An update arrived last week from a couple who are lifelong friends of ours, telling that the wife’s Stage IV cancer is now clearly winning the war. These people are younger than we are!—with two lovely daughters, and five bright-eyed grandchildren still in their teens and preteens. Yet, at an appointment earlier this month, the oncologist gently announced that further treatment would be pointless, and so it was time for hospice care to begin.
The dear woman received this sobering news with grace and composure—that’s the kind of person she has always been. At the end of the afternoon, she proceeded to go from one clinic staff member to another, offering words of thanks. Her husband wrote, “Jesus has been her Stronghold. He has been her reason to grip things gently and to love people deeply … to do her best to design her life so that—painful though it will be to say goodbye—she can leave.”
Just imagining this tender scene reminded me of conversations with my own father more than 20 years ago as his Parkinson’s disease became overwhelming. His deep voice had softened to a slurred whisper, almost unintelligible. The muscles in his legs simply would no longer cooperate. Though six feet tall, his weight had now dropped below ninety pounds.
“The truth is, Dad,” I said on one occasion, “that you and I are both what they call ‘terminal.’ But you have more information than I do. It is becoming clear what is going to usher you into the next world, whereas I’m still in the dark about that for myself.” He nodded silently.
Another time I told him how St. Francis of Assisi (1182-1226) used to refer to his physical body as “Brother Ass”—in other words, the donkey that carried the real Francis around this world. The donkey would get tired from time to time, would occasionally stumble on the path, and was known to turn stubborn once in a while (that’s how donkeys are). Francis would have to give “Brother Ass” a lecture and tell him to get up and do as instructed.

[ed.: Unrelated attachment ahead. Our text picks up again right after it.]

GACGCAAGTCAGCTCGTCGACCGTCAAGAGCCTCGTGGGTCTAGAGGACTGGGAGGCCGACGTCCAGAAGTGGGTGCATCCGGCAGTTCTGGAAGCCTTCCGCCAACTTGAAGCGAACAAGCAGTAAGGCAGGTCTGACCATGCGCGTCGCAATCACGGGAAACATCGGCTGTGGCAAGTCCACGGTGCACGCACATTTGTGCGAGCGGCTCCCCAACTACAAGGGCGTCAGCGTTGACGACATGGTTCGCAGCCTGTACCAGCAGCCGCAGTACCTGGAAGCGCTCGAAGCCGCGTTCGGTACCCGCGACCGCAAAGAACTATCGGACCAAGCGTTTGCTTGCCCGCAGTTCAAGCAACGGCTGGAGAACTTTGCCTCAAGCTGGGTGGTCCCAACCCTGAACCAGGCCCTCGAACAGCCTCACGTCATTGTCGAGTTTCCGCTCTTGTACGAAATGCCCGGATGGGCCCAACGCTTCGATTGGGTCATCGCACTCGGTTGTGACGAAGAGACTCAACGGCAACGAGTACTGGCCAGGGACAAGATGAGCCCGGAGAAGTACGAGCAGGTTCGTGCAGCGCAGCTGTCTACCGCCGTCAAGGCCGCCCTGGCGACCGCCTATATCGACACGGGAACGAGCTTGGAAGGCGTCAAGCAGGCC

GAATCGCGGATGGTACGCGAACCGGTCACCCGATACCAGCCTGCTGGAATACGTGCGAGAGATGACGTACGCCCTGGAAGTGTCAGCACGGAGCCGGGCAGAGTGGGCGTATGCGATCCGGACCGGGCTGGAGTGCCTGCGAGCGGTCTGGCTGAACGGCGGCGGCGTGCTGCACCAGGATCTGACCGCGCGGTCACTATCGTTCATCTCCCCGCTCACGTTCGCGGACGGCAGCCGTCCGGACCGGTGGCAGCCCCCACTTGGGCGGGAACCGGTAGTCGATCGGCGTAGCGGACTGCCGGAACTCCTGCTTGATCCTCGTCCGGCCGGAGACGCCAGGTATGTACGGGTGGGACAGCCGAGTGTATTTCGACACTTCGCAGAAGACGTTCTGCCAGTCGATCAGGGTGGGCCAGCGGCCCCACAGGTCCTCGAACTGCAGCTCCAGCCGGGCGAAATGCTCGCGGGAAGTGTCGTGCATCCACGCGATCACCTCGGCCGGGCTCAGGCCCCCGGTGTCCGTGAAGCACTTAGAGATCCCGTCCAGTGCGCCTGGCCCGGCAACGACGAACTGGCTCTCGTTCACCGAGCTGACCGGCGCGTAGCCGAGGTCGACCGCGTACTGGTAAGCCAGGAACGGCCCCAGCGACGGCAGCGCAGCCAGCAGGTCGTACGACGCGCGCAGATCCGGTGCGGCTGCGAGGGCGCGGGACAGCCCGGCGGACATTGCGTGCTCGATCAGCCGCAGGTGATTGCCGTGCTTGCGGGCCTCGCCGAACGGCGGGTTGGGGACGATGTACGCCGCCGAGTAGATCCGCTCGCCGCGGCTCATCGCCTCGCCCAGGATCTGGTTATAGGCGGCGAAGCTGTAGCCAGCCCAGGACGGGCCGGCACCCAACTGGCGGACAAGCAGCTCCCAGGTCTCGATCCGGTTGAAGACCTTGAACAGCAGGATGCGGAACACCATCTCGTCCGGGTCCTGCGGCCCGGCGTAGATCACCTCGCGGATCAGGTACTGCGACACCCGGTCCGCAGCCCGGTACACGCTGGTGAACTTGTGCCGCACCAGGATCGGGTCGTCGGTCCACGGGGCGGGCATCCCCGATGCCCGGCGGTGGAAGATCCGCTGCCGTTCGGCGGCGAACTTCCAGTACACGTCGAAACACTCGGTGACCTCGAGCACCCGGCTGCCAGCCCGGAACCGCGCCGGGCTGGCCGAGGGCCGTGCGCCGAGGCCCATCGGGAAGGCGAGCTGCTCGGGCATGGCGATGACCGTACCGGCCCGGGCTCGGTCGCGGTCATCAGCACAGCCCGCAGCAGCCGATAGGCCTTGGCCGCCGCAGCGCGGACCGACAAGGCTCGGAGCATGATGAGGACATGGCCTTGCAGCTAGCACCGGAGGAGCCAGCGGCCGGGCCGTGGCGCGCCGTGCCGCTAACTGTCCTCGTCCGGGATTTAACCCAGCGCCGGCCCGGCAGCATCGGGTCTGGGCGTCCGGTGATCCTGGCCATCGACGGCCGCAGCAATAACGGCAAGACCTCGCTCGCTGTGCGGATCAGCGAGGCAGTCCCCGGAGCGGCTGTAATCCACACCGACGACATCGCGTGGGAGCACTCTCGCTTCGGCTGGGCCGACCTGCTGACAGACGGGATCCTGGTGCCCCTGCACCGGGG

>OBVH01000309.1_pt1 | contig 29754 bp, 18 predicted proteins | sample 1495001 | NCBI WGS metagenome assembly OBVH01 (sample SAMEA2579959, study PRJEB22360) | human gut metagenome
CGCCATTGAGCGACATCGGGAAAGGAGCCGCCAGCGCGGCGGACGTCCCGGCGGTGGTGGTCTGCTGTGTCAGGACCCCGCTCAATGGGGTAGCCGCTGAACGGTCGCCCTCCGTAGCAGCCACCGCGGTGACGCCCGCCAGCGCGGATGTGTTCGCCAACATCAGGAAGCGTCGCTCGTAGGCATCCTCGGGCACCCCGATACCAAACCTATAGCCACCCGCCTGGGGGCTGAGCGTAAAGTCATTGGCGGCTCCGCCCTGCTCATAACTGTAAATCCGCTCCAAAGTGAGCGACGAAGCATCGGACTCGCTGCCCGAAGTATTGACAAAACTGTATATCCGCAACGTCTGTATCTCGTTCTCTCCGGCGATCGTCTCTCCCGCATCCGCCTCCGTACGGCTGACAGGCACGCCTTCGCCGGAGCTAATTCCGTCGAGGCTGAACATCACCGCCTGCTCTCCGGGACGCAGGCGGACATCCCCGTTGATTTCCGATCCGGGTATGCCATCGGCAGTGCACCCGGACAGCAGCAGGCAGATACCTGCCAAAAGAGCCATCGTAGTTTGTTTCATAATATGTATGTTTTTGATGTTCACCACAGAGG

“Dad,” I would say, “I guess we have to admit that your ‘donkey’ is wearing out these days. But the real you on the inside is the same as always. You are still God’s adopted son, and my amazing father. I will always admire what you have stood for and the way you’ve led this family. You have a great future before you. None of this physical travail changes any of that.”
A few months later, I kept vigil by his nursing-home bed for the last 20 hours, until he finally stopped breathing. Even as I retreated into the hallway to weep, I felt honored to have witnessed this epic moment. I was seeing what the apostle Peter wrote about: “The God of all grace, who called you to his eternal glory in Christ, after you have suffered a little while, will himself restore you and make you strong, firm and steadfast” (1 Peter 5:10).
Such a moment is now coming for my friend and her husband—and for us all. She is (to change the metaphor) heading for “the airport.” Soon she will board her flight for a wondrous new destination. We here on earth are struggling to wish her bon voyage.
But I know that my wife and I shall follow her, and my father, and thousands of others, on other upcoming “flights.” Our tickets have been in hand for a long time. They show no specific dates of departure yet, at least that we can see. But they’re ready for usage.
See you at curbside.
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